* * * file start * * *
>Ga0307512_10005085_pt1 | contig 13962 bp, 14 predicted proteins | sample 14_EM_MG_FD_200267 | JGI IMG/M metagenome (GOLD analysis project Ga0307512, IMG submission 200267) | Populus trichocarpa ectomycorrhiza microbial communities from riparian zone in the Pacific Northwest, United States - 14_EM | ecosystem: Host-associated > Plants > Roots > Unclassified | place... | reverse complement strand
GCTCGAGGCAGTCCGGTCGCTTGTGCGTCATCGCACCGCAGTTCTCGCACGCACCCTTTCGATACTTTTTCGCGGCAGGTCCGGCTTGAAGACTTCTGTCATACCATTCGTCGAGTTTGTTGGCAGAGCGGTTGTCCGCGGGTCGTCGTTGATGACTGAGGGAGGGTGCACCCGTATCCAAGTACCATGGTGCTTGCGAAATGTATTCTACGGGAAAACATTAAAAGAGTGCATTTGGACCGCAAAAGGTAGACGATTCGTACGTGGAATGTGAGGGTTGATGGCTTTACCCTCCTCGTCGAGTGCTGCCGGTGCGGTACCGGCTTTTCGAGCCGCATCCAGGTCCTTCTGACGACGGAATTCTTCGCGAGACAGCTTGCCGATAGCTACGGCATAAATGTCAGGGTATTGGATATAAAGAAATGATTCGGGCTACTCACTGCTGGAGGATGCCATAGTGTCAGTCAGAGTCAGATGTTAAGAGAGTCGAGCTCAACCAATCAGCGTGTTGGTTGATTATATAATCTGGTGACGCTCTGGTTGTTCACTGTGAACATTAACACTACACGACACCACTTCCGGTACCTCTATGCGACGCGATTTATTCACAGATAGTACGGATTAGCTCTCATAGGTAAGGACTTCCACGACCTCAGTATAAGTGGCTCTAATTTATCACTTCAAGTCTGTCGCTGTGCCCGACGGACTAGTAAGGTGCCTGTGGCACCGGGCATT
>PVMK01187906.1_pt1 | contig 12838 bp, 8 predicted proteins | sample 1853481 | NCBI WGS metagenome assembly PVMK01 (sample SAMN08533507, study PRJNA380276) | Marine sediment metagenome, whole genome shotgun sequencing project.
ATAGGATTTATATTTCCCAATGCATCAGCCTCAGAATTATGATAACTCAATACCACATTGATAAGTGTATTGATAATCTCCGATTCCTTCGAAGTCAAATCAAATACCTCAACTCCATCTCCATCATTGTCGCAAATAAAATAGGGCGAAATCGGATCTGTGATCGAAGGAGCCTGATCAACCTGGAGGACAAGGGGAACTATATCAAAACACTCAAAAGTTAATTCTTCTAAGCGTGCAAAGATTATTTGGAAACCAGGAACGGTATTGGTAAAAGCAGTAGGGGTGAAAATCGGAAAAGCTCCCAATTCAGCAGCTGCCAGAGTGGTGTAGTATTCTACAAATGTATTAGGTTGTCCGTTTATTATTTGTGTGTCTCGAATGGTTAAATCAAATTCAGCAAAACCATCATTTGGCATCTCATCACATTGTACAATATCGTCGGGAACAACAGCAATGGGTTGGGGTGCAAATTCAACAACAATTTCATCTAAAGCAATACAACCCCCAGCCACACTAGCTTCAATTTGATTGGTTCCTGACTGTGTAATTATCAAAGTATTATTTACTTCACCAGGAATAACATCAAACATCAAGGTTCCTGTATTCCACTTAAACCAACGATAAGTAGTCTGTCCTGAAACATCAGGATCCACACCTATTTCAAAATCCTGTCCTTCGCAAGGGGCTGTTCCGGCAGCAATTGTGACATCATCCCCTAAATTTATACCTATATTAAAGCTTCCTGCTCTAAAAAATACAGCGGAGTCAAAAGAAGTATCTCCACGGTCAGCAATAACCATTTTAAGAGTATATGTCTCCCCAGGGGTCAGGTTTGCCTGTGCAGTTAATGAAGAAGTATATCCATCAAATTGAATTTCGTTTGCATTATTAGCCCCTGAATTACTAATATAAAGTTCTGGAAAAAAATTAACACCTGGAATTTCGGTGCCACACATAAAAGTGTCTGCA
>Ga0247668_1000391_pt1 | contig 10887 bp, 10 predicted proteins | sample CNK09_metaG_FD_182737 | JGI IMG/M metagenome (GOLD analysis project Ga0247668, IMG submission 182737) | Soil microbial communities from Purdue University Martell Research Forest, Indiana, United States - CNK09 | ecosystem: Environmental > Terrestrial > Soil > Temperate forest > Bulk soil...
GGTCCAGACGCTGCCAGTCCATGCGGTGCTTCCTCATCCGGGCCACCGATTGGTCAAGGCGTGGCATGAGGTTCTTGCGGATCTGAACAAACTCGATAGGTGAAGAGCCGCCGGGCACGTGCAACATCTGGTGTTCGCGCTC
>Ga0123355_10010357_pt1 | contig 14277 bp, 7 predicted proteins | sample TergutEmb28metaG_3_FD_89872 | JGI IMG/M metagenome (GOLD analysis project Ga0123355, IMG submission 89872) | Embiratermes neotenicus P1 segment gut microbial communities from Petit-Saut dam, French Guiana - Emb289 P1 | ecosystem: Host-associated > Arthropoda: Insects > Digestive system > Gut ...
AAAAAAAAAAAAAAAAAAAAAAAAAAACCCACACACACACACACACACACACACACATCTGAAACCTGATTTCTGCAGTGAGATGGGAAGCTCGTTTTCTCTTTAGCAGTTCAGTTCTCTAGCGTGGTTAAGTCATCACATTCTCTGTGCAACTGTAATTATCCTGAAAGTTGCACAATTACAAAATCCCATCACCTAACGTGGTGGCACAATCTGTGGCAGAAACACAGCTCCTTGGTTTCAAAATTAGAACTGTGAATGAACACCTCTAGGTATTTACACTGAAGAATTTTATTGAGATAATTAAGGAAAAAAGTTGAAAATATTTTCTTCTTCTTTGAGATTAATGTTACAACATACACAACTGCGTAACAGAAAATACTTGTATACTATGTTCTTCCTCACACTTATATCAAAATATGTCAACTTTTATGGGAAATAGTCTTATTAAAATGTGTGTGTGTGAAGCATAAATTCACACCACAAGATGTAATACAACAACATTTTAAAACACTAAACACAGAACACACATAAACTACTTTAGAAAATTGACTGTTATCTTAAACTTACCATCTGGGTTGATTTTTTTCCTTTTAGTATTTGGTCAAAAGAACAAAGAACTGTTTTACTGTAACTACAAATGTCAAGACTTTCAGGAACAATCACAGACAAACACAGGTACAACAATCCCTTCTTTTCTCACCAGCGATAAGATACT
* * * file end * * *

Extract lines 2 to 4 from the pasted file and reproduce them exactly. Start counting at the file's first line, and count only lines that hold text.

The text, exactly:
GCTCGAGGCAGTCCGGTCGCTTGTGCGTCATCGCACCGCAGTTCTCGCACGCACCCTTTCGATACTTTTTCGCGGCAGGTCCGGCTTGAAGACTTCTGTCATACCATTCGTCGAGTTTGTTGGCAGAGCGGTTGTCCGCGGGTCGTCGTTGATGACTGAGGGAGGGTGCACCCGTATCCAAGTACCATGGTGCTTGCGAAATGTATTCTACGGGAAAACATTAAAAGAGTGCATTTGGACCGCAAAAGGTAGACGATTCGTACGTGGAATGTGAGGGTTGATGGCTTTACCCTCCTCGTCGAGTGCTGCCGGTGCGGTACCGGCTTTTCGAGCCGCATCCAGGTCCTTCTGACGACGGAATTCTTCGCGAGACAGCTTGCCGATAGCTACGGCATAAATGTCAGGGTATTGGATATAAAGAAATGATTCGGGCTACTCACTGCTGGAGGATGCCATAGTGTCAGTCAGAGTCAGATGTTAAGAGAGTCGAGCTCAACCAATCAGCGTGTTGGTTGATTATATAATCTGGTGACGCTCTGGTTGTTCACTGTGAACATTAACACTACACGACACCACTTCCGGTACCTCTATGCGACGCGATTTATTCACAGATAGTACGGATTAGCTCTCATAGGTAAGGACTTCCACGACCTCAGTATAAGTGGCTCTAATTTATCACTTCAAGTCTGTCGCTGTGCCCGACGGACTAGTAAGGTGCCTGTGGCACCGGGCATT
>PVMK01187906.1_pt1 | contig 12838 bp, 8 predicted proteins | sample 1853481 | NCBI WGS metagenome assembly PVMK01 (sample SAMN08533507, study PRJNA380276) | Marine sediment metagenome, whole genome shotgun sequencing project.
ATAGGATTTATATTTCCCAATGCATCAGCCTCAGAATTATGATAACTCAATACCACATTGATAAGTGTATTGATAATCTCCGATTCCTTCGAAGTCAAATCAAATACCTCAACTCCATCTCCATCATTGTCGCAAATAAAATAGGGCGAAATCGGATCTGTGATCGAAGGAGCCTGATCAACCTGGAGGACAAGGGGAACTATATCAAAACACTCAAAAGTTAATTCTTCTAAGCGTGCAAAGATTATTTGGAAACCAGGAACGGTATTGGTAAAAGCAGTAGGGGTGAAAATCGGAAAAGCTCCCAATTCAGCAGCTGCCAGAGTGGTGTAGTATTCTACAAATGTATTAGGTTGTCCGTTTATTATTTGTGTGTCTCGAATGGTTAAATCAAATTCAGCAAAACCATCATTTGGCATCTCATCACATTGTACAATATCGTCGGGAACAACAGCAATGGGTTGGGGTGCAAATTCAACAACAATTTCATCTAAAGCAATACAACCCCCAGCCACACTAGCTTCAATTTGATTGGTTCCTGACTGTGTAATTATCAAAGTATTATTTACTTCACCAGGAATAACATCAAACATCAAGGTTCCTGTATTCCACTTAAACCAACGATAAGTAGTCTGTCCTGAAACATCAGGATCCACACCTATTTCAAAATCCTGTCCTTCGCAAGGGGCTGTTCCGGCAGCAATTGTGACATCATCCCCTAAATTTATACCTATATTAAAGCTTCCTGCTCTAAAAAATACAGCGGAGTCAAAAGAAGTATCTCCACGGTCAGCAATAACCATTTTAAGAGTATATGTCTCCCCAGGGGTCAGGTTTGCCTGTGCAGTTAATGAAGAAGTATATCCATCAAATTGAATTTCGTTTGCATTATTAGCCCCTGAATTACTAATATAAAGTTCTGGAAAAAAATTAACACCTGGAATTTCGGTGCCACACATAAAAGTGTCTGCA